[messaging] Useability of public-key fingerprints

Tom Ritter tom at ritter.vg
Tue Feb 11 15:32:49 PST 2014

Hash: SHA512

Been wanting to reply to this but was on vacation for a while. Here's
an amalgamation.

- -----------------

RE: Moxie and fingerprints are horrible. :) I agree-ish. I don't think
they're crucial for everyone, but I think eventually there's going to
be sharp edges that wind up poking through the abstraction. We've
talked about persistence of keying material and the inability for an
attacker to MITM you forever - but eventually you need to rekey
because of device change. Web of trust and communal key
sharing/introductions works better when people don't sign keys they
find randomly on the internet.  I think both are worth pursuing
investigations of.  (If we don't have a thread on persistence of key
material we should.)

Some of the places where I see fingerprints continuing to be useful
far into the future:
 - Business Cards. My key is at <this url> and the fingerprint is [field]
 - You are handed a new device and {don't have access to your database
of trusted fingerprints/need to accomplish work, quickly}. Your
contact sends you a <OTR message/pgp-signed message/whatever>. Do you
recognize this fingerprint?
 - "Here, SSH into my server, I set you up an account." "Is <this> the
SSH fingerprint?" "Uh.... yea I recognize that."
 - Want to build a system that shares public keys mesh-style to help
populate databases/work offline/promote key discovery? A
few-central-node web of trust system would be good, and you want that
trust to be based on more than 'I think that's good'.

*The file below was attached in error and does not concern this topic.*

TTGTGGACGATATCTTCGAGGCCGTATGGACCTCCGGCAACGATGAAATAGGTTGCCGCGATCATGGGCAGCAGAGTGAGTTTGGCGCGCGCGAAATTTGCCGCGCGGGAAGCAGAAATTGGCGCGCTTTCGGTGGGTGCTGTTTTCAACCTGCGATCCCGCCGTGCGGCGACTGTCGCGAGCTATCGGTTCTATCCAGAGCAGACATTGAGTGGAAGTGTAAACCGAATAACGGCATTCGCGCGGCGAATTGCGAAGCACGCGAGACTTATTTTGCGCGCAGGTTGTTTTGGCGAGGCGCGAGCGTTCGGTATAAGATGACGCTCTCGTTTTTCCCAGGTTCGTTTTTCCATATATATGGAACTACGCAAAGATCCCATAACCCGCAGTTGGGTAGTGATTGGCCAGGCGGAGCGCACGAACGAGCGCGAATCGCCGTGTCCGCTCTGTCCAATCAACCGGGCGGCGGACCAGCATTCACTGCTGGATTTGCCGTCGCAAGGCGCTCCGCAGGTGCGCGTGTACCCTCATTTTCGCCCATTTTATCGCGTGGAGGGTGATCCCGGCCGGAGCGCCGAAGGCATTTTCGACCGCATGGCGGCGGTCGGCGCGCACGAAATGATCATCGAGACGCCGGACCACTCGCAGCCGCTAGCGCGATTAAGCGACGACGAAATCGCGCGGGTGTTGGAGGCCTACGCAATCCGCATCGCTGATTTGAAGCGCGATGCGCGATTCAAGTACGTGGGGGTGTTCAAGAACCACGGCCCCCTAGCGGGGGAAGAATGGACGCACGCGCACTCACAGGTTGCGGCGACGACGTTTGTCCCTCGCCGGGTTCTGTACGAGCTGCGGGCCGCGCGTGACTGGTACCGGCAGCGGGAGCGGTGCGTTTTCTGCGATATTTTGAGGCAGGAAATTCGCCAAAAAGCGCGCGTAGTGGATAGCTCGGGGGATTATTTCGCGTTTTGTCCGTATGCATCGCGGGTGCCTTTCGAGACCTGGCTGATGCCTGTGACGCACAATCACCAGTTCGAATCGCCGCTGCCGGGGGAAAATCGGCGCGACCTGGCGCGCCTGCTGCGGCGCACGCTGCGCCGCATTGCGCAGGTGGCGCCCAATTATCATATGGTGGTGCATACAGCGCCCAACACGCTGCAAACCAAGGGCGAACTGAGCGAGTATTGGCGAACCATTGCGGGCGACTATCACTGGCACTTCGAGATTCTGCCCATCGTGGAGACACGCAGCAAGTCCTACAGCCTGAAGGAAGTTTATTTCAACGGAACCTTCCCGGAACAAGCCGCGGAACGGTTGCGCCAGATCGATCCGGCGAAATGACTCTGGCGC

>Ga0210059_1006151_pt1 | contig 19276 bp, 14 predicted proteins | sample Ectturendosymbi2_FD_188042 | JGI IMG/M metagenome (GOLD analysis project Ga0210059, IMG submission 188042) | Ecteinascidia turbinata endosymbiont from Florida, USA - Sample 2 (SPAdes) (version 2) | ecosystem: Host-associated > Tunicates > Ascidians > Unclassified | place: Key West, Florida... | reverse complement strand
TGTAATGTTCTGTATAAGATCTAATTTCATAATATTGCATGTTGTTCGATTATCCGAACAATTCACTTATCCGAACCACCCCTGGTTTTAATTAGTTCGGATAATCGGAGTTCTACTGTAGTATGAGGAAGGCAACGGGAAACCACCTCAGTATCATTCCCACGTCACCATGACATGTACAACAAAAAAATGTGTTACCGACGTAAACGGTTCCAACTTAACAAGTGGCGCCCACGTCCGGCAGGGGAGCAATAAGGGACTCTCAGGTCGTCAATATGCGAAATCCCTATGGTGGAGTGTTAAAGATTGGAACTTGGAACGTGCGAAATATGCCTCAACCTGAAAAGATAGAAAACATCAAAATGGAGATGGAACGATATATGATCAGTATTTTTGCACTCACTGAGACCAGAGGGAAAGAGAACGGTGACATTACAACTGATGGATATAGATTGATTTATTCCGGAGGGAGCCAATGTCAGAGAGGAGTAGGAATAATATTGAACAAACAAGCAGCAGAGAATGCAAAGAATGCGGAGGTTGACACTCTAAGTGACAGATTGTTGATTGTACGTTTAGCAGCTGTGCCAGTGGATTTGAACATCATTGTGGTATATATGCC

Because context is crucial, I think there is value to trying to
enumerate different scenarios fingerprints may be needed, and trying
to produce optimum algorithms for each. (Similar to how the IETF will
produce use case documents.)

In different contexts vastly different options are preferential.
 - If I have a business card two good options are having the PGP
fingerprint on the bottom margin so I can hold it up to my screen, or
having a QR code scan to a copy-pastable text snippet I can paste
below the actual fingerprint
 - Orally, a restricted subset of alphanumeric characters will make a
good fingerpint. Read aloud the following two numbers: 0xBCCD388AEEA8
and 0x196442F6392
 - Typing, a sentence structure might work well: adjective noun
adverb verb object preposition noun. Bored plants merrily paint
airplanes during hurricanes. People are (I think) more likely to
remember more 'things' if they are words and and compose a sentence,
than if they are random words or digits.

- -----------------

RE: Error Correction:  If a string is intended to be *compared* by
humans, visually, error correction adds length and thus complication.
When you compare PGP fingerprints, having one read to you out loud or
holding a business card up to your screen - error correction bits do
not add value they subtract it.  Only when you _enter_ a string is
error correction useful.

- -----------------

Taking a step back to approaching the problem from the beginning:

As Nate said, ultimately we are taking a densely packed bit string or
a chosen precision (64 bits or 128 bits or 160 bits) and looking to
map it onto a field that will allow, in different circumstances, a
'match' when compared to a valid field or in other contexts say
'recognition', as in 'That's Bob's field, I recognize it.'.   The